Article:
I am making grief my bitch.
I’m pretty sure I could get a job as a professional mourner, which believe it or not, they do have in some cultures.
No. You guys, I wouldn’t just get the job, I would be the supervisor. It would be my job to show everyone else exactly how “it’s” done. The keening and wailing. All of it. Eventually, they would promote me and I would be the boss of the whole Agency of Grieving.
If you know me at all, and even if you don’t, you can probably (hopefully) tell I’m being facetious.
Is anyone really good at grief? What would that even mean? I have no idea.
It’s such a subjective and abstract thing. Grief is not a one size fits all garment. It looks and fits differently on everybody. And on some, I suppose, it is just not flattering. I mean, it’s not called “ugly crying” because it looks and feels amazing, right?
I’ve spilled my share of ugly tears over the past four weeks since my friend E. died. Sometimes it has felt cathartic, and other times it has been just scary. I can’t say it has ever felt particularly “good” or that I’ve felt even remotely competent while doing it.
But I’ve done it.
I’ve done it at her grave, and in my car. I’ve done it at work. I’ve done it as I fell asleep and as I woke up the next morning.
Grief has been a rather unruly house guest. It wants all of my attention. It wants to be carted about to see the sights and then complains about everything. But I’ve done my best to be hospitable because hosting this thing seems important. Necessary, even.
If I’ve been good at grief at all over the past month, it is only because I’ve made friends with it. I’ve opened my arms to all of its prickly tendencies, held it close, and wept because it is so sharp and painful.
And if I’ve been good at grief, it has been because people have given me the space, love, and support to do it. Friends and family have granted me access to sail off with grief into dark and murky waters, of which I am terribly frightened. Even though they can’t go there with me, they have assured me that they will be there when I return, standing on the shore with arms ready to collect me.
Sometimes grief comes back with me, and other times it does some island hopping alone while I tend to vacuuming, shuttling kids to birthday parties and karate, and laughing at something with my husband.
It has helped to write. It has helped to talk. It has helped to cry. It has helped to be hugged. It has helped to be left alone.
Knowing that people around the globe have held space for me while I go through this has been a priceless blessing.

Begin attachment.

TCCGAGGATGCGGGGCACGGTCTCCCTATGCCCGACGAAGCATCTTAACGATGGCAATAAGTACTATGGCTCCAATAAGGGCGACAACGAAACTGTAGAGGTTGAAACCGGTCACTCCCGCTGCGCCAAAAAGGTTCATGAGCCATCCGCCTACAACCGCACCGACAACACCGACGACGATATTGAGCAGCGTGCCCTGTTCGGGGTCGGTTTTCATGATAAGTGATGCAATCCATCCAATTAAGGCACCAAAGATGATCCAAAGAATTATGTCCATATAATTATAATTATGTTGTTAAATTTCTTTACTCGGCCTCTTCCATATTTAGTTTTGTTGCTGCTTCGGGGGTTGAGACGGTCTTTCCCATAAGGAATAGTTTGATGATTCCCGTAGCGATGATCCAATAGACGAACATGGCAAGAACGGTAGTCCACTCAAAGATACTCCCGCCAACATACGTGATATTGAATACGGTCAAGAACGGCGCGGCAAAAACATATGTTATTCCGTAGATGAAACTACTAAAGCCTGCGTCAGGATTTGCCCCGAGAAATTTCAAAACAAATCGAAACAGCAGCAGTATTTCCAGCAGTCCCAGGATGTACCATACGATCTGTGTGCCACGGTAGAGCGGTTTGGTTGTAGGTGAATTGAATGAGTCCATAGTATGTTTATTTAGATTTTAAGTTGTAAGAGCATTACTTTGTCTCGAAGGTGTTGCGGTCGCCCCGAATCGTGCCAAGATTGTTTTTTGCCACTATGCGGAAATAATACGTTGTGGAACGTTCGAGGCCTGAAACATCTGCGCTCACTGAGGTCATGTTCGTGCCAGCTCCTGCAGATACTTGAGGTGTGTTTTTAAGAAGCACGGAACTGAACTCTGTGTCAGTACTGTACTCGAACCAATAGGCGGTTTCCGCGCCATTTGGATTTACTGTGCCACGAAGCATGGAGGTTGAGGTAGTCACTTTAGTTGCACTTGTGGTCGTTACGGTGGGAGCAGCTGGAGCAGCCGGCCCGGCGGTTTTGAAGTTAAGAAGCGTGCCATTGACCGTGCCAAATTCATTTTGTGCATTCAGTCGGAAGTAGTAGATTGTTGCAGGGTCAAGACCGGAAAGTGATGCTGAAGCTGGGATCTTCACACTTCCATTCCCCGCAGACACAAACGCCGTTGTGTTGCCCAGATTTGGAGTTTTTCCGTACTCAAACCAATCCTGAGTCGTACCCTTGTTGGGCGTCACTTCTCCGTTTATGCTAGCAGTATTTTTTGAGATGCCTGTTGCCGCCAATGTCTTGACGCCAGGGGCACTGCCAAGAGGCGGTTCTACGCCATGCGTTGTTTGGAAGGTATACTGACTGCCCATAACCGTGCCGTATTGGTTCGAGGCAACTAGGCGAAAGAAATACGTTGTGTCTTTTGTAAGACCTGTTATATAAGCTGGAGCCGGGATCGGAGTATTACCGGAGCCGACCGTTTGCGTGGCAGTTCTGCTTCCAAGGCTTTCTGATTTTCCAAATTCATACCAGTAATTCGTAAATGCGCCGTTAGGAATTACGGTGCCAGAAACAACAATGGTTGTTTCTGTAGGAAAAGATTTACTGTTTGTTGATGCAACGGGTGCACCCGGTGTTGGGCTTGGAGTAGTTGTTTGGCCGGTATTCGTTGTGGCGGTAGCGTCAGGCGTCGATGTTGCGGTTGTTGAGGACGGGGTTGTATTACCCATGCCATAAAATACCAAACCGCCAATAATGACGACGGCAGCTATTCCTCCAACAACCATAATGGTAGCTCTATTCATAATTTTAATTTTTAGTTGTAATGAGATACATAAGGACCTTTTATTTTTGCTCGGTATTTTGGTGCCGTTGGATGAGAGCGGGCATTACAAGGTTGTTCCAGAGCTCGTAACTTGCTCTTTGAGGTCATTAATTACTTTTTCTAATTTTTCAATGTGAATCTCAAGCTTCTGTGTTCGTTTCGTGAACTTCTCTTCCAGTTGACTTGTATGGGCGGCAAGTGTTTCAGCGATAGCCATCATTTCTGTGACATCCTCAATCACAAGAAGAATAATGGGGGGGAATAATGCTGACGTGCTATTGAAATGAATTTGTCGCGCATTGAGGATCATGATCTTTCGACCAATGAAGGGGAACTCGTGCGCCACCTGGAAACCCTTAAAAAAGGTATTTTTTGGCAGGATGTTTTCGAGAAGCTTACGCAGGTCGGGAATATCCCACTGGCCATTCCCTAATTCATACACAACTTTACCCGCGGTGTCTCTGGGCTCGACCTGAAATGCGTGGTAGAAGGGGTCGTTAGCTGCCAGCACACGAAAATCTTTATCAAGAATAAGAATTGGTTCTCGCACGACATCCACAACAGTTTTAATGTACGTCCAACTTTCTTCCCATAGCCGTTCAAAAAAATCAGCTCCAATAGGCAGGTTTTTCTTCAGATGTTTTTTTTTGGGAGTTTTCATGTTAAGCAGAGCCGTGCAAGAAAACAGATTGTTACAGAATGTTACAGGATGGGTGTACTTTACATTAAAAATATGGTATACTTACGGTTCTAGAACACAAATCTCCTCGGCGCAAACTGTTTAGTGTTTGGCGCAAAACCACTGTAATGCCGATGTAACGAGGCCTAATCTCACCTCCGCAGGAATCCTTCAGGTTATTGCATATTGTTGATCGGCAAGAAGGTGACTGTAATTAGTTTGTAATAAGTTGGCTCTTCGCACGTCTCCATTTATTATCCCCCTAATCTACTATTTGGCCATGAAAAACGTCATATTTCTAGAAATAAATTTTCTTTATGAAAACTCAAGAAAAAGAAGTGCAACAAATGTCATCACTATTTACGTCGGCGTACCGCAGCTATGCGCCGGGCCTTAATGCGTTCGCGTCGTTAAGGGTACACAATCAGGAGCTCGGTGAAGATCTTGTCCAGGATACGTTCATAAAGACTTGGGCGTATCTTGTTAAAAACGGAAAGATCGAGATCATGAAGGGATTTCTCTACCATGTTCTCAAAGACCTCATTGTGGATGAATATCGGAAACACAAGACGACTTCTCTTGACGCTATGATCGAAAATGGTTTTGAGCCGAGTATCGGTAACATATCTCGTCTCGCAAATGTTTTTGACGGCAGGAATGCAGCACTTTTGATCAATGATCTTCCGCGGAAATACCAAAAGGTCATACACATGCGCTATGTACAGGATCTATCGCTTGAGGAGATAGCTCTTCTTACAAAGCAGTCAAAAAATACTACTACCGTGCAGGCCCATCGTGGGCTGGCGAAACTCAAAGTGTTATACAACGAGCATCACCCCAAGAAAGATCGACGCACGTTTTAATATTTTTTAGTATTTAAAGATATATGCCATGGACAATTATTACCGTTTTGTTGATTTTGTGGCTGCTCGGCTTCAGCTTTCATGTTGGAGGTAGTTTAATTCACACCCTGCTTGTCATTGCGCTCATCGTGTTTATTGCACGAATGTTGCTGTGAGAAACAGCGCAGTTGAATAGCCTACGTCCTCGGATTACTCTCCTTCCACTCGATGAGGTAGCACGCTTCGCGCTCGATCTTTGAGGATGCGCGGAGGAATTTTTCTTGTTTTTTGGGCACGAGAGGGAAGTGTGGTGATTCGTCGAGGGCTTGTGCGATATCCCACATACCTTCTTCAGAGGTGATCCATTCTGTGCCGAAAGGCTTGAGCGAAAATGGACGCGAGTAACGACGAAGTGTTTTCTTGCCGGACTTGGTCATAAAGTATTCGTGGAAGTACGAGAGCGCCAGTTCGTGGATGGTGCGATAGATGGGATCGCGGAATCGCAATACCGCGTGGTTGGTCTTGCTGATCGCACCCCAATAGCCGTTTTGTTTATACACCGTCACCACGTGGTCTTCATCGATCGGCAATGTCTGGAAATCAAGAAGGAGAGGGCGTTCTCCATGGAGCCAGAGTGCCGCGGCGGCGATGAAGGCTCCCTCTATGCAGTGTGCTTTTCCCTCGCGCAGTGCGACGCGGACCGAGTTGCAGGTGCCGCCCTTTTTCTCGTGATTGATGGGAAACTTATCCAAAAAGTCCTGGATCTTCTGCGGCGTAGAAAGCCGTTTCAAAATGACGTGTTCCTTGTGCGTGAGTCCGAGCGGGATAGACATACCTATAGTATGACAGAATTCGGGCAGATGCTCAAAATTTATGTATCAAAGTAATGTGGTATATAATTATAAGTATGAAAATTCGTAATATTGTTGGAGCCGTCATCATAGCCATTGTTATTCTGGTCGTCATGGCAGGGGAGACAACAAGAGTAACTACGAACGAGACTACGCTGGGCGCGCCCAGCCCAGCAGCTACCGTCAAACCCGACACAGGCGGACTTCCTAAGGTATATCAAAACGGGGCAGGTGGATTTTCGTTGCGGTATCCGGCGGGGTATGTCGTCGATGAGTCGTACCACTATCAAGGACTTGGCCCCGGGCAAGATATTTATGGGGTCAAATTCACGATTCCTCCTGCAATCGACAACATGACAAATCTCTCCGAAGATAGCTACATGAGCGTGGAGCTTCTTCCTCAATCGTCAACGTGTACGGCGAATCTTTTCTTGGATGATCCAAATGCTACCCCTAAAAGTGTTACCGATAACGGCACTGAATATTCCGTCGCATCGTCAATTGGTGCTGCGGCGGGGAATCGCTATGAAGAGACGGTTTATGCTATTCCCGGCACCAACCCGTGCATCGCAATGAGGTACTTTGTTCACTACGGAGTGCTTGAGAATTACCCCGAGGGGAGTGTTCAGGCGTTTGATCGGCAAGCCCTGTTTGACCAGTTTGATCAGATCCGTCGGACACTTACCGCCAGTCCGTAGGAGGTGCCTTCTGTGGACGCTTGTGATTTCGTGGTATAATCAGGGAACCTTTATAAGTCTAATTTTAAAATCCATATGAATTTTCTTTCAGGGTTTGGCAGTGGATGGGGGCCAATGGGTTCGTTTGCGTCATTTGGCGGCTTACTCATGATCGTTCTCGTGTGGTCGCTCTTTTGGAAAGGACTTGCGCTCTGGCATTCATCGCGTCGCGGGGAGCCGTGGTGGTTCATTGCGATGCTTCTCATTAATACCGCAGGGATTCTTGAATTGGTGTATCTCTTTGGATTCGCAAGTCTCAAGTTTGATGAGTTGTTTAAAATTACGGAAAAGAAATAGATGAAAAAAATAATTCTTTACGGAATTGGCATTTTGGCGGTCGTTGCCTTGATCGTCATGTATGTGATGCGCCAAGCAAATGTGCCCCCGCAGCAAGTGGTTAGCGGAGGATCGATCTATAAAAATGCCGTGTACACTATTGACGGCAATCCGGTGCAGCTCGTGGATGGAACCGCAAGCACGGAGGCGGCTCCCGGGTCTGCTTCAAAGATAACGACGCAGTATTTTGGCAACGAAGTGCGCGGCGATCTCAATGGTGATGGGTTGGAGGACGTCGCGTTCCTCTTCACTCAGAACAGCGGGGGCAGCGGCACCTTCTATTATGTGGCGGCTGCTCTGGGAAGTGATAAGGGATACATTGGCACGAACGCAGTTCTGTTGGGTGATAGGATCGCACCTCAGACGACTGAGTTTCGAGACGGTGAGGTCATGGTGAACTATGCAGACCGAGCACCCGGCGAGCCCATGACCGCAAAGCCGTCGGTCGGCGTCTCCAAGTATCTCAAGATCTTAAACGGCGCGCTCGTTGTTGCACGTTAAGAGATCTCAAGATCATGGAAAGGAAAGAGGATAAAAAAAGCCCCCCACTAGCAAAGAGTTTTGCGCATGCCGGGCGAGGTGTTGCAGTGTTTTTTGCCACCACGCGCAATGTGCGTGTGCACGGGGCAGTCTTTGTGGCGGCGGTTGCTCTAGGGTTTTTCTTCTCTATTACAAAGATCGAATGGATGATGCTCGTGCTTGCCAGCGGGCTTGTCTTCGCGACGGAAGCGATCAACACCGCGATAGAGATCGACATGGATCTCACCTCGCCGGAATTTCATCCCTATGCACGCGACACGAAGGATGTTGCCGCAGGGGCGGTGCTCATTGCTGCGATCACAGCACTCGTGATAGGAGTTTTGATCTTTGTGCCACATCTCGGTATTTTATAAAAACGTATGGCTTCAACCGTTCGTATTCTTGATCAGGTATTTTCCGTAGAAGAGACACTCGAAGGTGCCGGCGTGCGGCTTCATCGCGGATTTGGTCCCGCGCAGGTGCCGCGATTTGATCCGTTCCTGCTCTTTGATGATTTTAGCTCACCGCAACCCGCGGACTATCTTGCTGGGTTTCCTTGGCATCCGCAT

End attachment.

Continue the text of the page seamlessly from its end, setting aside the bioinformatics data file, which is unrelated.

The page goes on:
And you know what? I’m feeling a bit better. Maybe I’m even feeling a lot better.
Of course this could be illusory. Remember a couple weeks ago when I felt amazing and was totally acing life and then I started to feel like crap again? Yeah.
But there has been a shift.
Even when I am off on that rickety boat with my grief, I can see the shore where once it was just a dark mess of fog. Sometimes E. is standing there on the sandy banks, and I am so happy to see her, to be reminded of all our good times, to feel her unconditional love which is so vast and strong it penetrates death and makes me feel intact.
From the great beyond, she inspires my heart.
I’m here, she says. I’m here. When you’re ready, you can come ashore, let go of the pain and I’ll still be here.
Her voice fills me with a mixture of hope and sorrow, but I hear it clearly.
I don’t think I’d have heard it had I not committed to taking this voyage to bond with grief.
So, as this self proclaimed expert who is totally winning at grief, what would I recommend to others?
I don’t know, guys.
I guess do what feels right. Let it be with you and let it go when it feels appropriate. Trust your love.
And tell yourself that you are crushing it in the biggest and best way possible. It sort of helps.
I feel like I’m existing in some parallel universe, out of sync with everyone around me.
It’s as though I’m onstage with the Rockettes. I look fabulous and I’m smiling, but I’m kicking just a bit lower and off tempo. Actually, that’s a crappy analogy. I could never be a Rockette. Modern dance is more my thing, but I digress.
It’s like I forgot how to talk to people. I worry I’m blinking too much. I worry about eye contact.
I feel simultaneously invisible and horribly exposed, like either I am completely fading away, or everyone can see every raw, messy inch of how awful I feel. Maybe they will be embarrassed for me, or they won’t know what to say. Maybe they won’t care. Either way it feels awkward and unusual.
I second guess everything I say, anxious I make people angry or confused. I’m worried that patience is running thin, that my sorrow is boring and testing those around me.
Even in my writing, I feel like I feel incapable of expressing things with the clarity I so desire. It’s frustrating and makes me tired.
It could also be lack of sleep exacerbating things. I haven’t been sleeping or eating that great since it all happened.
Don’t get me wrong, I’m keeping in motion. I’m bathing and working and functioning at a completely reasonable pace. Kick, jump, shuffle, step.
It’s just this bizarre sense that life is so different, difficult, and exhausting.
My heart aches for E.
What a stupid and trite thing to write, but I don’t know any other way to put it.
After the initial shock of her death, and the emotional roller coaster of the wake and funeral, I felt a bit numb. It wasn’t such a bad thing. It allowed me to go about my day. Feed the kids. See clients. Shop. Make jokes. Have sex. Cook some chicken in the crock pot.